|In Llanos, Venezuela|
|Map of caiman distribution|
The spectacled caiman (Caiman crocodilus), also known as the white caiman or common caiman, is a crocodilian reptile found in much of Central and South America. It lives in a range of lowland wetland and riverine habitat types, and can tolerate salt water, as well as fresh; due in part to this adaptability, it is the most common of all crocodilian species.
The spectacled caiman is a small to medium-sized crocodilian. Males of the species are generally 1.8 to 2 m (5.9 to 6.6 ft), while females are smaller, usually around 1.2–1.4 m (3.9–4.6 ft). The body mass of most adults is between 7 and 40 kg (15 and 88 lb). The maximum reported size for the species is 2.5 m (8.2 ft), with a body mass of 58 kg (128 lb) but they can grow up to 3 m in length potentially. The largest female was reportedly 1.61 m (5.3 ft) long and weighed 20 kg (44 lb). Caimans from the Venezuelan llanos are reportedly larger-bodied than specimens from Mexico. The species' common name comes from a bony ridge between the eyes, which gives the appearance of a pair of spectacles. Overall a typical crocodilian gray-green coloration, this species has been known to change color. During colder weather, the black pigment, found within their skin cells, will expand, making them appear darker.
Biology and behavior
Hunting and diet
Caimans eat a variety of invertebrates such as insects, crustaceans, and molluscs. Larger caimans eat fish and water snails. Older animals are capable of taking larger, mammalian prey (e.g. wild pigs). As conditions become drier, caimans stop feeding. In areas where this species has become depleted, fish populations have also shown a decline. Until recently, C. crocodilus was thought to overeat the fish and snail populations. Some suggest they control piranha populations. However, piranhas have not been found to be a normal diet component. The yacare caiman does demonstrate this particular dietary preference. In reality, C. crocodilus is likely very much a generalist and adaptive predator, given its ecological success.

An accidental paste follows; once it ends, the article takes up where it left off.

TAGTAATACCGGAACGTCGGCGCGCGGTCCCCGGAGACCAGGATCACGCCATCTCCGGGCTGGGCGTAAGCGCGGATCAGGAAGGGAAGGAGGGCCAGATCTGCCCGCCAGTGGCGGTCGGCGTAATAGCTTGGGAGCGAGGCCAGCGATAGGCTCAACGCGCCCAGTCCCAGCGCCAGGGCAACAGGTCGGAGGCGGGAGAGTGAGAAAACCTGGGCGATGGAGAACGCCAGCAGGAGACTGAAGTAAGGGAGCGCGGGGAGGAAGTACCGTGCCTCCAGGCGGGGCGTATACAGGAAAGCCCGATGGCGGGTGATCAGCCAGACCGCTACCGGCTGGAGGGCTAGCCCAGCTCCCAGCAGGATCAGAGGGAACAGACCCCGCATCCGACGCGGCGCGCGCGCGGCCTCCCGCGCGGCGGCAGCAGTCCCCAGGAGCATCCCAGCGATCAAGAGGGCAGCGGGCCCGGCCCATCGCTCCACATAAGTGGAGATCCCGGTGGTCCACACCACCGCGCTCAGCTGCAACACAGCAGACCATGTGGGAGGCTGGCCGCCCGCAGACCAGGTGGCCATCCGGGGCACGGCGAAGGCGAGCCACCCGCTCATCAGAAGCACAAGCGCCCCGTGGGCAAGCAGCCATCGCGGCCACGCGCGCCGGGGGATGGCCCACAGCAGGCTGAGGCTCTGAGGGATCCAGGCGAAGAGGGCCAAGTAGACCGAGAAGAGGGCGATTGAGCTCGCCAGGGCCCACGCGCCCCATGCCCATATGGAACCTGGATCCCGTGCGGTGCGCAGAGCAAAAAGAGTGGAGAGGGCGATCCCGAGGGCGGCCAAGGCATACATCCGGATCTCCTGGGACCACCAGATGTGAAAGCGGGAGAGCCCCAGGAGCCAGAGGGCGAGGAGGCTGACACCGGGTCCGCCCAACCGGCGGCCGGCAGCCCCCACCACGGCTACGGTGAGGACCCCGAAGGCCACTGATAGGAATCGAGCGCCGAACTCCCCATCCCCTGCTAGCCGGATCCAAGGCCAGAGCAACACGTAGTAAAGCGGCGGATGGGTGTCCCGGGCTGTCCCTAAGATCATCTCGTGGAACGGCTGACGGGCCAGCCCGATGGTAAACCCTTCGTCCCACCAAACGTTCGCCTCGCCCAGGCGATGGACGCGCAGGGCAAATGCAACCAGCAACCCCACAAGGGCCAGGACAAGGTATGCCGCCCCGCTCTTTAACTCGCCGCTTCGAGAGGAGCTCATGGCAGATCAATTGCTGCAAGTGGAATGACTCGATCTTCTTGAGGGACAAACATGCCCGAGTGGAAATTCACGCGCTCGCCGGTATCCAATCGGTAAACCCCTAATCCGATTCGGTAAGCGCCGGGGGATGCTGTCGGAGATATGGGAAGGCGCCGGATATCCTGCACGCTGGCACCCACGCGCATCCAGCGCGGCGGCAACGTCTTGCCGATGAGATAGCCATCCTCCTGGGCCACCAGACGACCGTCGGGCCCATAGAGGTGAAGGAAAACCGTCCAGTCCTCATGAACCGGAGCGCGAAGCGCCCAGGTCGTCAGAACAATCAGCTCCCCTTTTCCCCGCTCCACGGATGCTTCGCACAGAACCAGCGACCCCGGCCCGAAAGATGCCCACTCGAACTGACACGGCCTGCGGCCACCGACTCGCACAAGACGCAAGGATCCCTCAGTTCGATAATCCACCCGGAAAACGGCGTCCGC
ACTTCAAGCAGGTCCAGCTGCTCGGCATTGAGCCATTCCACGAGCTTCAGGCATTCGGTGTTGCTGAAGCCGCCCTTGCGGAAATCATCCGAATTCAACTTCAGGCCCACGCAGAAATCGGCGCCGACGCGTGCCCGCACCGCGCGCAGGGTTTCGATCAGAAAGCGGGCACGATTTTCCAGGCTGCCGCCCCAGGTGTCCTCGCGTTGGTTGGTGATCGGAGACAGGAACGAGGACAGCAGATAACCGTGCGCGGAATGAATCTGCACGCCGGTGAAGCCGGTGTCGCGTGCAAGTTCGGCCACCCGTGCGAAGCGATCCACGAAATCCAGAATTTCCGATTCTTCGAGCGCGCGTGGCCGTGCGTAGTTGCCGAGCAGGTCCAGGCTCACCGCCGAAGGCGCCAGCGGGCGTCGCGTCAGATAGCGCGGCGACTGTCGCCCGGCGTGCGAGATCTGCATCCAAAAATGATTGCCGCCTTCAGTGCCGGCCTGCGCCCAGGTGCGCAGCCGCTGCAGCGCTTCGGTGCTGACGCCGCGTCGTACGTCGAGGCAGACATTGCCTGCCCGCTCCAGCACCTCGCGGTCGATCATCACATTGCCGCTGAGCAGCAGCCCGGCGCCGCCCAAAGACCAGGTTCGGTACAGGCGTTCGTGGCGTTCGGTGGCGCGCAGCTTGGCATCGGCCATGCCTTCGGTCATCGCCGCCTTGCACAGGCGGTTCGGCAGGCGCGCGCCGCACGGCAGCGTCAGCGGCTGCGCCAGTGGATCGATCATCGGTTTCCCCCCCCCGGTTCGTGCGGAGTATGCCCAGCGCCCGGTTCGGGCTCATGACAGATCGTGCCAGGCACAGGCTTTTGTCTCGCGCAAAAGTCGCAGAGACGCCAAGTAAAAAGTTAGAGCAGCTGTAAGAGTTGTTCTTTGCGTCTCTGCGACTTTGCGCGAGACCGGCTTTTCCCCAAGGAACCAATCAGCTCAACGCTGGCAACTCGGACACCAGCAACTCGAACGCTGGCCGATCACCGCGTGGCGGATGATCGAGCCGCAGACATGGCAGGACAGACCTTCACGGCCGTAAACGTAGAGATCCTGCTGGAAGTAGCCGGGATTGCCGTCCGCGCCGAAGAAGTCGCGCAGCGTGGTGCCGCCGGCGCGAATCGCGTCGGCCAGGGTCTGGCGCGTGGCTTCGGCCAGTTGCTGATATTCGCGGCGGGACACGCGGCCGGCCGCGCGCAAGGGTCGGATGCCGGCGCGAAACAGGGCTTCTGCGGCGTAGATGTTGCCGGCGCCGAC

The spectacled caiman reaches sexual maturity from four to seven years old. Usually, the more dominant individuals mature more quickly. They gather and mate during the dry season. After mating season ends, the females build nests out of dense vegetation. The size of the nest varies depending on the resources available to the female. Each female can lay up to 40 eggs. The larger females have recently been found to lay larger eggs than smaller females lay. Most caimans nest during the wet season. Seeing a caiman nest during any winter months is very unusual; the temperature is too low for the eggs.
Temperature is important to the developing eggs, so females build their nests in a way that insulates them from extreme temperature changes. The nests are made of vegetation; as the vegetation decays, the nests produce heat which can keep the eggs about 5 °C warmer than if they were insulated by mud alone. Heat not only incubates the eggs, but also determines the sex of the developing caimans. When the temperature inside the nest is about 31 °C or lower, the caimans become male. However, when the temperature is about 32 °C or higher, they become female. Young caimans do not hatch with the dark-green colouring of their parents. They are yellow with black spots. This colouration eventually fades away.
Spectacled caimans have strongly protective maternal behaviour. They raise their young in crèches, one female taking care of her own, as well as several others' offspring. They take care of their young for the first two to four months after the eggs hatch, the time it takes for the floods of the wet season to subside.